After the Deluge ... 

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Sunday, the rains came — in a measurable amount for the first time since early August. September had seemed like an extension of summer dog days, with the heat lodged in the mid-90s under cloudless skies, day after day. The ground was scorched and dusty and hard as bone. But Sunday afternoon, the rains finally came — in a noisy, unruly downpour that sustained itself overnight and into the next morning.

On Monday, coffee made, I walked outside in a rain jacket, squishing across my soaked lawn to pick up the Commercial Appeal, knotted into its tiny plastic bag, sealed against the elements. I returned with wet bare feet and the feeling that fall had finally pushed its way into town.

The morning paper was thin and filled with news I'd mostly read online — sports scores I already knew and not-timely analysis from Saturday's contests. But game analysis is game analysis, and who doesn't like reading about their team when they win? Go, Tigers.

I can't help it. I like a newspaper with my coffee, a ritual I can't seem to let go of, even though the Chess Quiz guy died and that feature hasn't been replaced, and even though I'm seldom unable to resist Word Jumble, which occupies more minutes than it should sometimes: NROPE, AZUEG, AUNAGI, HRETIM. The six-letter ones are harder.

And I like some of the CA's young reporters — Desiree Stennett, Micaela Watts, Jason Munz, to name three. I think the local coverage is getting better and is pretty solid, most of the time. I learn enough to keep my subscription rolling, despite the paper's absurd print deadline.

I poured another cup of coffee and checked my email and saw the morning notice from the Daily Memphian. I went to their website and read as much as I wanted to. The DM has the best sports writing in town, for my money ($7 a month), but the utter lack of national news keeps it from being a full news source of record and gives it something of a small-town paper feel. I do think it's a necessary read for anyone wanting to keep up with what's going on in the city.

Then I checked Twitter — where the news begins and where the reaction to it is gratifyingly instantaneous. That's mostly because of President Trump, who drives the national news cycle with his tweets — mostly to our detriment. Still, if you're a news junkie and you're not following newsmakers, pundits, journalists, and, yes, the president, on Twitter, you're doomed to reading secondhand news, after it's been through the spin filters.

The night before, Sunday, I'd been startled to read a tweet out of nowhere from Trump that stated he had decided to pull U.S. troops from Syria after talking to the president of Turkey, leaving our allies in the fight against ISIS — the Kurds — mostly defenseless against soon-to-invade Turkish forces. It seemed like a terrible idea.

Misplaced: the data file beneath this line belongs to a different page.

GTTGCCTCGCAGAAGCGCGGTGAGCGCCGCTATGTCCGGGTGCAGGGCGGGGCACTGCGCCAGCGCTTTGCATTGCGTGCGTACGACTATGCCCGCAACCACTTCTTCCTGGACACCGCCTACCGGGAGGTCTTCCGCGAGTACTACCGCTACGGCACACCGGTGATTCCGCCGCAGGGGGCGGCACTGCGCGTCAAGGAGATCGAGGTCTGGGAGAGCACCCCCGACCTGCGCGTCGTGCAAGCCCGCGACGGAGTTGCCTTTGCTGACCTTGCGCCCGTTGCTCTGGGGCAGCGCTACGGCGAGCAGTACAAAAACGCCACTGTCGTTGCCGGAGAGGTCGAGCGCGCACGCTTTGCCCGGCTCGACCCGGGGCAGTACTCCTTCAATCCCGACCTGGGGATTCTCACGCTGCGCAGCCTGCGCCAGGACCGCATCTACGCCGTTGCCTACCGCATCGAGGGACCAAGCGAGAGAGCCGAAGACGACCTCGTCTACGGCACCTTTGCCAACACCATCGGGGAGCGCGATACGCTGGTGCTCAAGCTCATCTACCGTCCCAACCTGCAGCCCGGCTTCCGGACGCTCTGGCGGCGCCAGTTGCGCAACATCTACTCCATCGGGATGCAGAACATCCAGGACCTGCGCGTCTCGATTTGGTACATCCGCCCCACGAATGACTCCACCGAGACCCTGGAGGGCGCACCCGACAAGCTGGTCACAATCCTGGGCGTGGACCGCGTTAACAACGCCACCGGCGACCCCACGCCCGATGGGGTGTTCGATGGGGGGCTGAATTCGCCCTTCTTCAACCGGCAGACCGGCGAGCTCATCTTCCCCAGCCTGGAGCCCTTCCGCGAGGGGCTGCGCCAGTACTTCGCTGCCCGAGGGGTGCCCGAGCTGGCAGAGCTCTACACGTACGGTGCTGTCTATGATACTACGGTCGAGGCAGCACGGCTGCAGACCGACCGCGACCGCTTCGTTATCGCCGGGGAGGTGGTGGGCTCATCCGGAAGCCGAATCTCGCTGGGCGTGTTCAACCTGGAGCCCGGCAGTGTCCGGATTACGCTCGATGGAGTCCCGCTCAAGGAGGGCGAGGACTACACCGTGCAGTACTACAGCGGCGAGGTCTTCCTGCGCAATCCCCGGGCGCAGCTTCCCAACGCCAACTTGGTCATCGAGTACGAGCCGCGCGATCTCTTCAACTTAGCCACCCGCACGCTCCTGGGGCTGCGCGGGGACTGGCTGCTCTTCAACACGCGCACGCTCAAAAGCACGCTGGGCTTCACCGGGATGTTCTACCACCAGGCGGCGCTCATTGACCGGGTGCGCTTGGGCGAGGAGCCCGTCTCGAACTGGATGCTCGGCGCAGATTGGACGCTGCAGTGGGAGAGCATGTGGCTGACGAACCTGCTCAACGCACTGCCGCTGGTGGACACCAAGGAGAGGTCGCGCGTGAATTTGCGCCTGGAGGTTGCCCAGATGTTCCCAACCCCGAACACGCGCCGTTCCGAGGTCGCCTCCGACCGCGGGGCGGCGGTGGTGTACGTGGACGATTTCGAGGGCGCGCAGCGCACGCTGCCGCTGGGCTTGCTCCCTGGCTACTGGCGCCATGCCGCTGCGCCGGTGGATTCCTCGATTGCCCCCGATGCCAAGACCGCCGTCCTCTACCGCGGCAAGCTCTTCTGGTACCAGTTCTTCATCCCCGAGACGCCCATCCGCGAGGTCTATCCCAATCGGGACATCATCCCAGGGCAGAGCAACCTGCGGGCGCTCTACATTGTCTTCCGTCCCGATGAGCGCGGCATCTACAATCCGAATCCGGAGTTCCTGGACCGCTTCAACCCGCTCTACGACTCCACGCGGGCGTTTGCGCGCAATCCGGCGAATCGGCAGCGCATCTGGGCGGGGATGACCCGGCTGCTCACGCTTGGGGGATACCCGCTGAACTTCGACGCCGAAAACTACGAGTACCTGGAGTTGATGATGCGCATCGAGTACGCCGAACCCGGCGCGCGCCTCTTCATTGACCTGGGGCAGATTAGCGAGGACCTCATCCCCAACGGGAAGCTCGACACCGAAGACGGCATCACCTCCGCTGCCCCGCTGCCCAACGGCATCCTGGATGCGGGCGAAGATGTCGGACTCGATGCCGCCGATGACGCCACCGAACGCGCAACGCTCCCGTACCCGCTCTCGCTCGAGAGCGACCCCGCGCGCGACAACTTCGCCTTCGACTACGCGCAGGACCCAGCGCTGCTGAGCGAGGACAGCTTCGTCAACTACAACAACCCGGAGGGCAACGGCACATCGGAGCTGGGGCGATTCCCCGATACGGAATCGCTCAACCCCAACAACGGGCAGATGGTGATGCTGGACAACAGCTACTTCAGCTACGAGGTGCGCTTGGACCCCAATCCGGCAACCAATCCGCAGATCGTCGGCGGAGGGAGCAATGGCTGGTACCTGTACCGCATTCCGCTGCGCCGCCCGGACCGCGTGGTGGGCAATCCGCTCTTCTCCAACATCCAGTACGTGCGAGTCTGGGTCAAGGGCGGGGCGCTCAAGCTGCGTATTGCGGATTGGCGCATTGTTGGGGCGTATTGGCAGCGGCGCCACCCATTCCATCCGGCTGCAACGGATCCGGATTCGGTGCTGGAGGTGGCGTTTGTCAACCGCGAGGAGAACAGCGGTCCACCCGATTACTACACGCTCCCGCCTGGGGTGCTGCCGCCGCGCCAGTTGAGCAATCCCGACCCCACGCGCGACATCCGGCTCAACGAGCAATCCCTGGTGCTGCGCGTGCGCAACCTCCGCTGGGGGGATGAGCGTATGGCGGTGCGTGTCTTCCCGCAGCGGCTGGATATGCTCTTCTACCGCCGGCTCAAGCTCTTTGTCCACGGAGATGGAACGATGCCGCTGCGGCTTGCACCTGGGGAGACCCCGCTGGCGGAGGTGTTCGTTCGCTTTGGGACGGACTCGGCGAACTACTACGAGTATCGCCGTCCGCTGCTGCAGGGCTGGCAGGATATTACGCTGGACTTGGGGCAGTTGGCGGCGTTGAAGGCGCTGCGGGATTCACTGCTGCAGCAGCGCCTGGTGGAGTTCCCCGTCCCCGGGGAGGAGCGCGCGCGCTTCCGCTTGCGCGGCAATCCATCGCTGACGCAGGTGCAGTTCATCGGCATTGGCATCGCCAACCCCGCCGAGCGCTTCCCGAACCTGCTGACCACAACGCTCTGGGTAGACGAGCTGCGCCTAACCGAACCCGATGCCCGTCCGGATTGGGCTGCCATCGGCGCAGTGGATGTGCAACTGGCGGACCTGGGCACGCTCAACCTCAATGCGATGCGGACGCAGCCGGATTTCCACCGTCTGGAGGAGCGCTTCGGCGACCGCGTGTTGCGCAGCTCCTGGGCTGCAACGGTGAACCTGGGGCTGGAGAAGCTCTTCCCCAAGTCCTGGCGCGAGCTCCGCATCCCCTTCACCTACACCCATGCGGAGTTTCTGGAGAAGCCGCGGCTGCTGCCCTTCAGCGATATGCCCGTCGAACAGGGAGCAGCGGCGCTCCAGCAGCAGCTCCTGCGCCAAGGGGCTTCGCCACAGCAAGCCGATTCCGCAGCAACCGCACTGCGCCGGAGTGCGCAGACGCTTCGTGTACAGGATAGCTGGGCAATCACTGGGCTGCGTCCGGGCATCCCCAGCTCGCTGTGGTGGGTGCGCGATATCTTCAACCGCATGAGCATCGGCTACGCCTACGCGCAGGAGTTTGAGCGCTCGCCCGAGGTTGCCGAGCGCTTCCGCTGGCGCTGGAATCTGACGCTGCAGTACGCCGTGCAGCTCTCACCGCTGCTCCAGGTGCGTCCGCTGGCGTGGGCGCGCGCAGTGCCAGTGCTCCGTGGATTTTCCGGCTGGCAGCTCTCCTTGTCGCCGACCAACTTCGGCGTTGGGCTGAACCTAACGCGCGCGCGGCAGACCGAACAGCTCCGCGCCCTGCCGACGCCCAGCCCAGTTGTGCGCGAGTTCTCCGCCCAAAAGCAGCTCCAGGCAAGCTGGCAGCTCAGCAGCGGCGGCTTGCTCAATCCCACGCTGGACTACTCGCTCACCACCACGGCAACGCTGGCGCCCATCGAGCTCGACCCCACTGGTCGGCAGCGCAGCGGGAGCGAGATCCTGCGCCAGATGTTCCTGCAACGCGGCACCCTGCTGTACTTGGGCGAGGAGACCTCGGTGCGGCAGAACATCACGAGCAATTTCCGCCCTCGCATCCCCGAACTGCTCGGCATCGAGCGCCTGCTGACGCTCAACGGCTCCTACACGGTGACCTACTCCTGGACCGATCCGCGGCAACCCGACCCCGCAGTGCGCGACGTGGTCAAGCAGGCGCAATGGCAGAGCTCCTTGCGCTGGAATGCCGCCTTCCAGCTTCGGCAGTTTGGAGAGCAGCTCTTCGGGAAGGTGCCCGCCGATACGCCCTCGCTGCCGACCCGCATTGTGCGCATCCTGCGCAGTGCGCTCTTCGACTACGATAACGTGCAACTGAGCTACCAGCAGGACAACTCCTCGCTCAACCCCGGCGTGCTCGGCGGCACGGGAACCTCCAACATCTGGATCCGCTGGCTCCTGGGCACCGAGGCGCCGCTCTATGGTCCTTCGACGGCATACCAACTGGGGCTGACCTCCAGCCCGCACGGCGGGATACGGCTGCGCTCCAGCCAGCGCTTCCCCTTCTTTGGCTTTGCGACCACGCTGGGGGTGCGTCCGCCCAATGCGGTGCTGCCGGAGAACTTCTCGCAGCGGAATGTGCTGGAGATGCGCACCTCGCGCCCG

On Monday morning, the critics agreed, including a number of Republicans who saw Trump's move as impulsive, ill-considered, and a betrayal of a loyal ally. Even Senator Lindsey Graham, who has morphed into a groveling supplicant of the president since John McCain's death, called Trump's move "shortsighted and irresponsible."

He added (on Fox News!): "This impulsive decision by the president has undone all the gains we've made, thrown the region into further chaos. Iran is licking their chops. And if I'm an ISIS fighter, I've got a second lease on life."

The president, ever-sensitive to criticism, tweeted in response: "As I have stated strongly before, and just to reiterate, if Turkey does anything that I, in my great and unmatched wisdom, consider to be off limits, I will totally destroy and obliterate the Economy of Turkey (I've done before!)."

And America went nuts — retweeting the president's comment, mocking it, marveling at it, using it as a punchline, creating memes about "great and unmatched wisdom," etc. — as America does, these days. So it goes.

I have little doubt that Graham will be back under Trump's skirt soon, and that the seemingly endless deluge of appalling news and the flood of whistle-blown malfeasance and noisy political bloviating will continue — until whatever fate awaits us in these stormy times comes to pass. Make no mistake: A reckoning of some sort is coming. It is as inevitable as the change of seasons, as unavoidable as an overdue downpour on bone-dry ground.

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